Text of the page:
Monday night’s national championship game between North Carolina and Villanova was certainly thrilling, but it wasn’t the final NCAA Division I basketball game of the season — that game will be played between the University of Connecticut Huskies and the Syracuse Orange women’s teams on Tuesday night in Indianapolis.
The UConn women, led by legendary coach Geno Auriemma, are going for a historic fourth straight national championship title. On the heels of a Cinderella-esque run and a three-point shooting night for the ages, Syracuse will do their best to stop the heavy favorites.
But, if you listen to certain members of the media, there’s no reason to watch. In fact, last week, Boston Globe columnist Dan Shaughnessy tweeted that UConn’s dominance was “killing” the women’s game.
UConn Women beat Miss St. 98-38 in NCAA tourney. Hate to punish them for being great, but they are killing women's game. Watch? No thanks
— Dan Shaughnessy (@Dan_Shaughnessy) March 26, 2016
Shaughnessy’s tweet became the women’s college basketball topic-du-jour during the most high-profile week in the sport. The question — is UConn’s unprecedented dominance bad for women’s basketball? — has been discussed ad nauseum, on sports talk shows and podcasts, radio shows, and internet forums.
Let’s get this out of the way: The greatness of the Huskies isn’t bad for women’s basketball. But the fact that people have become so enamored with the no-nuance, yes-or-no, innately dismissive question, certainly is.
Throughout sports history, greatness has always been revered, even deified — at least when men are the athletes in question. Roger Federer steamrolled opponents in finals for years; the only result was that he became an icon who took tennis to new financial and competitive heights. Tiger Woods was nearly automatic for a span, and golf exploded in popularity. We marvel at excellence because it’s so rare, because sports is so filled with stories of untapped potential, of letdowns, of injuries derailing promising careers, that being privileged enough to able to watch all-time greats in their prime feels like catching lightning in a bottle.
Yes, UConn has been a women’s college basketball powerhouse for decades, but even the Huskies have never had a stretch this remarkable. It deserves to be appreciated.
If you listen to Shaughnessy and don’t tune into the game on Tuesday night, you’ll miss watching Breanna Stewart, arguably the greatest woman’s college basketball player in history, finish her career, possibly with a fourth-straight title. You’ll miss watching her play in perfect harmony with her fellow senior superstars, Moriah Jefferson and Morgan Tuck. You’ll miss watching Auriemma, one of the best coaches of any sport, period, win an 11th national championship title — something no one in college basketball history, men’s or women’s, has done.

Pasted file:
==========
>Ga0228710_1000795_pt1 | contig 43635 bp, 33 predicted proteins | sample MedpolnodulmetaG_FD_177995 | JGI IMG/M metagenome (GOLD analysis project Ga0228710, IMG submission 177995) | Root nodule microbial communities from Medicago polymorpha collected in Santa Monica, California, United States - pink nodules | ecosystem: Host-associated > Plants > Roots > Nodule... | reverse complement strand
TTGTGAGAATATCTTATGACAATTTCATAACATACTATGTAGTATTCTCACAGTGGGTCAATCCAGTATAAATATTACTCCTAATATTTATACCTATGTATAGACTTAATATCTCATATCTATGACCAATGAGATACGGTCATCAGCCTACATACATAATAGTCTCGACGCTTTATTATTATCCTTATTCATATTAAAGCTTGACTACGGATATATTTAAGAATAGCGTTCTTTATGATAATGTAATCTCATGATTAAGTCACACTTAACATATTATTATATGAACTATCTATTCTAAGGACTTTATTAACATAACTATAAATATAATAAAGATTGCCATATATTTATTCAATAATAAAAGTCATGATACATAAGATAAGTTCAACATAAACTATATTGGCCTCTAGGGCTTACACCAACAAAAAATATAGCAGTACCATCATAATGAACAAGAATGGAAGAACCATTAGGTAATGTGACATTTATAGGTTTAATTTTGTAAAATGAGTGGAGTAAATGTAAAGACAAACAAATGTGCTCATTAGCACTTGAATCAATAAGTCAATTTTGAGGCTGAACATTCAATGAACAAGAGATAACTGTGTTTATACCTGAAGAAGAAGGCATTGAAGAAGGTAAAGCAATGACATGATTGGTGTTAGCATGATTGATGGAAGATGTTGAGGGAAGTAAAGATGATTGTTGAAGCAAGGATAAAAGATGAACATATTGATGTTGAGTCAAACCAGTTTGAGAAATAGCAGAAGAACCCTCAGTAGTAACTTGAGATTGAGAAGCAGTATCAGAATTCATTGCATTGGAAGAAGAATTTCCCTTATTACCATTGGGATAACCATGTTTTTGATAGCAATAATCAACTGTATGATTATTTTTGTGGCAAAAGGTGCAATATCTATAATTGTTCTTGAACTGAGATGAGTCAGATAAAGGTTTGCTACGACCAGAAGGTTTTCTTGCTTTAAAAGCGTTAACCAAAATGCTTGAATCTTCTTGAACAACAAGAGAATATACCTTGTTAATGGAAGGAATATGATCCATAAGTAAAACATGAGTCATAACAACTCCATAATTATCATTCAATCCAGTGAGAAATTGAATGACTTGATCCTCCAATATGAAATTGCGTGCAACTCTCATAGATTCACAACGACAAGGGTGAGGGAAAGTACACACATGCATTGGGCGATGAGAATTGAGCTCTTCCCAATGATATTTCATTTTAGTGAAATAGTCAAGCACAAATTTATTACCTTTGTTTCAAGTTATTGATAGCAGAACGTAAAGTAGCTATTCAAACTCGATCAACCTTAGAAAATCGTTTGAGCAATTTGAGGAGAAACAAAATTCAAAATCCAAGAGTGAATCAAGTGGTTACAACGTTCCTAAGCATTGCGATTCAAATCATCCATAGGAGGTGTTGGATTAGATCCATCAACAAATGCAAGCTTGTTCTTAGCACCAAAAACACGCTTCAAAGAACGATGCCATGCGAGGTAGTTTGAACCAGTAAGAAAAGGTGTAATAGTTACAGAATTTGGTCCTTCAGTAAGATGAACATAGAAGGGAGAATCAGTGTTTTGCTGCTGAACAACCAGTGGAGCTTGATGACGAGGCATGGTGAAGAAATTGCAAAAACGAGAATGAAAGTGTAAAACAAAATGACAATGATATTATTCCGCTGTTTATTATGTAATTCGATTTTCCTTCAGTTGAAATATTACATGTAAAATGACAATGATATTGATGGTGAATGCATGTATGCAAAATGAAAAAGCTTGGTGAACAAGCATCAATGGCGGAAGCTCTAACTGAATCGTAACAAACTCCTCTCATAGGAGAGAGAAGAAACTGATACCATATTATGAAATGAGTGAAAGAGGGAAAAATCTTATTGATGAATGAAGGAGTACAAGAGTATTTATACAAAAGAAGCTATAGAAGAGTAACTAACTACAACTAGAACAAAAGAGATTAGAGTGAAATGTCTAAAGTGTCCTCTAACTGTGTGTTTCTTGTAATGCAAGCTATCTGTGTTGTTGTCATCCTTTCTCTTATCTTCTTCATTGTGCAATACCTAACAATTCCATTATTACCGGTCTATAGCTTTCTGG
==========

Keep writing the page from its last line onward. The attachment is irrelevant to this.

Additionally, the Huskies are going for their 75th victory in a row. Dominance is one thing. But consistency like that is almost incomprehensible. For some, UConn’s success is so hard to grasp that it’s easier just to dismiss it all.
“They sign up for the championship like you sign up for gym class,” Shaughnessy said, doubling down on his controversial remarks. “They just say ‘OK, we’re here this year. Hand over the trophy.’”
That statement might be more offensive than his original comment. It discounts the hard work that the players put in on a daily basis. It ignores how many times they’ve likely fought through bad days, mentally and physically, to pull out a win. It disregards how incredibly difficult it must be to keep the intensity and focus against inferior opponents, to ignore the inevitable letdown games.
And it insults the other teams, may of them filled with talented recruits as well, who become more determined to knock UConn off the pedestal with each passing victory.
Which is another reason why it’s worth tuning into UConn games — because at some point, their winning streak will end, and that’s going to be an all-time sports moment.
While UConn has hogged all of the glory in recent years, there are plenty of other phenomenal stories in women’s basketball. This year, three teams made their first ever trips to the Final Four: Washington, Oregon State, and Syracuse.
Of course this run from UConn will make women’s college basketball better.
“Every year at media day he says the same thing and we believe the same thing that we’re going to win the national championship and we’re going to compete for the national championship,” Syracuse guard Brittney Sykes said. “We’re doing that right now. Whether it took us two years, three years, four years, we’re here, so we’re here in this moment. We’re living in this moment. Tuesday, we’ll be competing for what he’s been saying all his years here.”
Sure, it’s going to take an other-worldly performance to get the titanic upset on Tuesday, but Syracuse’s run was not a fluke — their three-point shooting alone will have Auriemma & Co. paying attention.
Discounting all of women’s basketball just because UConn has been historically dominant over the past few years is lazy, sexist, and just plain ill-advised. It oversimplifies and slights the incredible hard work it takes to achieve UConn’s success, disrespects the great stories and talent elsewhere in the sports, and keeps nuanced conversations about how women’s basketball can keep growing at bay.
Of course this run from UConn will make women’s college basketball better. Right now, there are hundreds of thousands of young girls practicing harder because they want to be like Stewie or Moriah when they grow up. A fraction of those girls will grow up and be recruited by colleges all over the nation. Auriemma won’t have roster spots for all of them.
Parity will return to the top of the sport, and when it does, it will be higher quality than ever. The ones who don’t recognize that are simply looking for excuses not to tune in.